Uruguay, Uruguay, Uruguay Mixtape (50 years of Uruguayan Music)| 02 December, 2010
Uruguay has one of the richest musical histories of the South American countries. The tango and milonga were in fact partly developed, as were the early musical expeditions of Carlos Gardel, who was born in Tacuarembó in the north of Uruguay. In the mid-60s Uruguayan music even threatened to take over the continent as new bands popped up, invigorated by the sound of The Beatles and ready to imitate their heroes. The Uruguayan beat invasion became a huge phenomenom in Argentina and Brazil for a number of years before hard rock came into force in Argentina, and Brazilian forms such as bossa nova, samba and tropicalia became the most popular forms in that country.
Despite this lack of interest from abroad Uruguay still carried on developing its own artists. The main creative force was Eduardo Mateo, who is represented here by his solo recordings, as a member of El Kinto and as a composer for Diane Denoir. He helped create, along with Ruben Rada and other members of El Kinto, a new genre of music known as candombe beat, which remains hugely popular in Uruguay. Unfortunately the military dictatorship caused the shut-down of creative music-making in Uruguay, and their top artists would either leave the country (as with Hugo and Osvaldo Fattoruso of Los Shakers, who would leave to form Opa), disappear into obscurity (Mateo slipped off the scene for a number of years before being coerced back into the spotlight in the late 80s, or simply never get heard in the first place.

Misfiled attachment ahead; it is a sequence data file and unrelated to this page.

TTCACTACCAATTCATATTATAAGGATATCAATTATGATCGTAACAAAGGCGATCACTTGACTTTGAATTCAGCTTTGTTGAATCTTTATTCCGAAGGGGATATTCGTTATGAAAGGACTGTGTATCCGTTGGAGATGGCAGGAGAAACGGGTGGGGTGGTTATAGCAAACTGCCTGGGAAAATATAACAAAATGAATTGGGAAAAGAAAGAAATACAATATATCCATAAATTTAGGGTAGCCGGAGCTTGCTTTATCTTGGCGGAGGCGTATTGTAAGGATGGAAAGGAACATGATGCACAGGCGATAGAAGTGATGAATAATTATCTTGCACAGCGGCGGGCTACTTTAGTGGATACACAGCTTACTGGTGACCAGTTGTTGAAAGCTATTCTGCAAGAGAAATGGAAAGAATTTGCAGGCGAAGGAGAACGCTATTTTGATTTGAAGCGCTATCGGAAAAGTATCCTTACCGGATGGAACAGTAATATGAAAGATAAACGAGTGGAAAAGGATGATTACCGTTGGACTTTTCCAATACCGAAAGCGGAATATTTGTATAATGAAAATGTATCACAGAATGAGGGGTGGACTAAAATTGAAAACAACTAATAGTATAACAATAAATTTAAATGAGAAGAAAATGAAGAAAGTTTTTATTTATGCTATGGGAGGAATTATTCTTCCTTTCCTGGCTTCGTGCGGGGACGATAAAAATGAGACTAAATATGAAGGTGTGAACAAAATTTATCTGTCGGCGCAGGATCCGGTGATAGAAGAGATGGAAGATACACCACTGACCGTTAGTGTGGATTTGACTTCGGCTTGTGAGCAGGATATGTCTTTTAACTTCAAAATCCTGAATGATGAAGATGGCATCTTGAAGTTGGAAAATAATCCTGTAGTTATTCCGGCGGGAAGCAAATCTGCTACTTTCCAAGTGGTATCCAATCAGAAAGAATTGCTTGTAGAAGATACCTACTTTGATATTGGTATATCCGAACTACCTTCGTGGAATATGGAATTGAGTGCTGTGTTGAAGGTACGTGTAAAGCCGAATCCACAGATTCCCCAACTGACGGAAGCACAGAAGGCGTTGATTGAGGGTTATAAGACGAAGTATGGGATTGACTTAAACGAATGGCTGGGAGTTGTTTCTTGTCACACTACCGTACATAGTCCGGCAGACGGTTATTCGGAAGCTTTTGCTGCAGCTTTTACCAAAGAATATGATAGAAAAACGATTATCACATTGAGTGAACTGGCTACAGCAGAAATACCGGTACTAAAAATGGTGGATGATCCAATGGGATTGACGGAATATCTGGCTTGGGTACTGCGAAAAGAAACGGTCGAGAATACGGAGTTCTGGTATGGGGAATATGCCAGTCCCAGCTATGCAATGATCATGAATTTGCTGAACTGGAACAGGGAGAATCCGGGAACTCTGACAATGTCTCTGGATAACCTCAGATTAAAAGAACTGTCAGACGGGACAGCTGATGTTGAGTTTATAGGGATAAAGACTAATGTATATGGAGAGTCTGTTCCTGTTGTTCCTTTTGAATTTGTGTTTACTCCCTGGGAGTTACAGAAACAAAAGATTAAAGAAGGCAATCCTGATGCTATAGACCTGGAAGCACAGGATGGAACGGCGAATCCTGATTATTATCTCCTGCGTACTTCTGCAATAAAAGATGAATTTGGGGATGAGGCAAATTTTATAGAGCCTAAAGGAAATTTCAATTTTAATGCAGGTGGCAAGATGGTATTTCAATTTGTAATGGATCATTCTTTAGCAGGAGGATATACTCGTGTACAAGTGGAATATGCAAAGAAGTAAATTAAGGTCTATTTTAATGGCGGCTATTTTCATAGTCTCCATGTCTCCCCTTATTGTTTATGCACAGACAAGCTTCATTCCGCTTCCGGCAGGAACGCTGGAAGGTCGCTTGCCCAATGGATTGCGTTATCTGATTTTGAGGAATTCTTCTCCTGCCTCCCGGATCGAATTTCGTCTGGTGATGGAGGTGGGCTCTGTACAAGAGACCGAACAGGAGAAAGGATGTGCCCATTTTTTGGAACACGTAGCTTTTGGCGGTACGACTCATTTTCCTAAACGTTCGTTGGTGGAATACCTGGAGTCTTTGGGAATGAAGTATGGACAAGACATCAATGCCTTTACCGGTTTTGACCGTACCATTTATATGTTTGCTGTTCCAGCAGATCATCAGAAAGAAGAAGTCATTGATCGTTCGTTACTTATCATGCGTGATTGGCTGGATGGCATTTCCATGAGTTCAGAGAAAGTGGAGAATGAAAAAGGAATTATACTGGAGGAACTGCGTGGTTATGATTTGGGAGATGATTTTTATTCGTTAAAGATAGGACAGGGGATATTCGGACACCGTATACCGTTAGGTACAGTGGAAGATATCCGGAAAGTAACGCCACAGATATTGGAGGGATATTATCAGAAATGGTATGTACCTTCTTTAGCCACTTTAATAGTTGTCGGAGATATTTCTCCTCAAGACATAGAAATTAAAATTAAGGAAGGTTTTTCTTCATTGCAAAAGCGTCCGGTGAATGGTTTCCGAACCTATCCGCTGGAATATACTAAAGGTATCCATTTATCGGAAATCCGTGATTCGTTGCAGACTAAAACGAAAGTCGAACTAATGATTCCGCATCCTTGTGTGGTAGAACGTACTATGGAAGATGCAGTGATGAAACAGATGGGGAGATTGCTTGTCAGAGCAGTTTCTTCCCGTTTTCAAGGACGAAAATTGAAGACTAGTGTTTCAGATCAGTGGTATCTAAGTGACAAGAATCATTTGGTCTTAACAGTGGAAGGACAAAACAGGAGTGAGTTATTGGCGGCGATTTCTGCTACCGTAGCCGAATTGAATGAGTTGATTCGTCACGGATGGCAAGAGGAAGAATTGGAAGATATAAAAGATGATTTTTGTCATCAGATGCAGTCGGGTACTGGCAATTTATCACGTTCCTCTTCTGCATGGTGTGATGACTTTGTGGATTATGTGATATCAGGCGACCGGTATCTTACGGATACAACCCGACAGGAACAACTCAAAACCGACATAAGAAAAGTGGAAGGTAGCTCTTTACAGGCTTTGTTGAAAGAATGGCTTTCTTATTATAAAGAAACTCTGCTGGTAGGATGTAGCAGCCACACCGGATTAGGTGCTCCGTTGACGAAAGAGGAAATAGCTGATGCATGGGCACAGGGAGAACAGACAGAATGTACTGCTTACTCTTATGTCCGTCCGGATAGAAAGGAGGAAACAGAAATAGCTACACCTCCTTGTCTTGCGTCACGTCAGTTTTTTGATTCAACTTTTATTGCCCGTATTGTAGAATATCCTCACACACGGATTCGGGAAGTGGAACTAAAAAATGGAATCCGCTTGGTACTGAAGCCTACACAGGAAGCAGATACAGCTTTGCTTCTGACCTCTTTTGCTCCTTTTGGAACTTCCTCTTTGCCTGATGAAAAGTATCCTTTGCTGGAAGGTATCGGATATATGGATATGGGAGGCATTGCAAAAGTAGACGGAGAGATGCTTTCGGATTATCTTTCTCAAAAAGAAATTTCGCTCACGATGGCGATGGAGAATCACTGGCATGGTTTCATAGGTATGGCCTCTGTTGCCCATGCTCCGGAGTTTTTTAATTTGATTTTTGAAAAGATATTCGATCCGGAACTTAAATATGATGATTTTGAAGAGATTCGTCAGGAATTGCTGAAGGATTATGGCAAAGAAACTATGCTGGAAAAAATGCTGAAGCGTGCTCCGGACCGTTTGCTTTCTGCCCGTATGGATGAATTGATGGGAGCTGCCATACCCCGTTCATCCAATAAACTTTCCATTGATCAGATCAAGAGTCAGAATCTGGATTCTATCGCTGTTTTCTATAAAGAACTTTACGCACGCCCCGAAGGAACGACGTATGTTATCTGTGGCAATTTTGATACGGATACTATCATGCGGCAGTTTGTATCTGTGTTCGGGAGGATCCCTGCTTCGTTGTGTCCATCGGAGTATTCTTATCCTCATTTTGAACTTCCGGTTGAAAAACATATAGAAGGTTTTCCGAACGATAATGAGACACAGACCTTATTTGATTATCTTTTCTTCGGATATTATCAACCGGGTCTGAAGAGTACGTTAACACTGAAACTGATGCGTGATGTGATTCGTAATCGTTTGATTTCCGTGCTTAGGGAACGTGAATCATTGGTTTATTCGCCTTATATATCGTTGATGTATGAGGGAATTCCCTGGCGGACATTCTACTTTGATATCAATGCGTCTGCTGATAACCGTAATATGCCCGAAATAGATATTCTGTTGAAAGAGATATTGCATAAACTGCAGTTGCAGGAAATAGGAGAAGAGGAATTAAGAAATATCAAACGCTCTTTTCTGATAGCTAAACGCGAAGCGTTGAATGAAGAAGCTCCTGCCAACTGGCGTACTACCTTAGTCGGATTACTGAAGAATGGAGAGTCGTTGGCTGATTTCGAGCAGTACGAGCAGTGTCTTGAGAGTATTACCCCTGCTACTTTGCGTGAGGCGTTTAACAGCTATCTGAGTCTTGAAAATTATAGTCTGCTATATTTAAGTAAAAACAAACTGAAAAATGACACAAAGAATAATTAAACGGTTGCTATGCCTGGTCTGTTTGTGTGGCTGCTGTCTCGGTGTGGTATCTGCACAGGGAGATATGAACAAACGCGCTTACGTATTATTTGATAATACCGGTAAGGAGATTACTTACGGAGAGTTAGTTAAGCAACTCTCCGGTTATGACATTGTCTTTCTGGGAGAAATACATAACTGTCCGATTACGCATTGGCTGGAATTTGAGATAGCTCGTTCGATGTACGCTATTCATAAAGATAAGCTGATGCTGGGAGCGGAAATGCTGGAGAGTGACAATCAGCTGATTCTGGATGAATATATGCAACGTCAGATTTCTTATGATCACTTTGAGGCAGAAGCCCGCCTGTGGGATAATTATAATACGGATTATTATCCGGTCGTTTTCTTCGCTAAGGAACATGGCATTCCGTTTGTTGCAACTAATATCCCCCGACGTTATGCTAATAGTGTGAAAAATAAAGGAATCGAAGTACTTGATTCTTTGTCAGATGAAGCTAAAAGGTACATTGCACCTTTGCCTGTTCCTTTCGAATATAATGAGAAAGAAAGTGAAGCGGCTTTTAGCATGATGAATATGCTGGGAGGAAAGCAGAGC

The dictatorship mainly promoted Canto Popular, which was a move away from electric instrumentation and towards traditional rhythms and styles. Although this stopped the progression of musical styles and creativity there were a number of good acts within the style, as demonstrated by Los Que Iban Cantando and Dino, both represented here. Bands like Rumbo would become popular amongst outsiders as the resistance picked up, and the possibility of democratic came back into the picture.
This mixtape, which has been sequenced in chronological order, hopes to show the path of Uruguayan music from the mid-60s to the present day, reflecting the ways in which the music has developed, and also how it has managed to remain at such a good quality throughout the years.
NB: Onda Vaga are not from Uruguay. They are from Argentina. We made a mistake! I hope you don’t hold it against us!
- Los Iracundos – El Robot
- Los Shakers – La Conferencia Secreta del Toto’s Bar / Aunt Clementina
- El Kinto – Que Me Importa
- Limonada – Pies Descalzos
- Hojas – Mi Ciudad a Traves de la Ventana
- Eduardo Mateo – Por Que?
- Dino – Nubecita Negra
- Diane Denoir – Esa Tristeza
- Opa – La Cumbia de Andres
- Los Que Iban Cantando – La del Chiflado Manuel
- Rumbo – Dequetescapás
- Ruben Rada y Eduardo Mateo – El Tordo
- Jorge Drexler – Aquellos Tiempos
- Leo Maslíah – Súperman
- Onda Vaga – Parque
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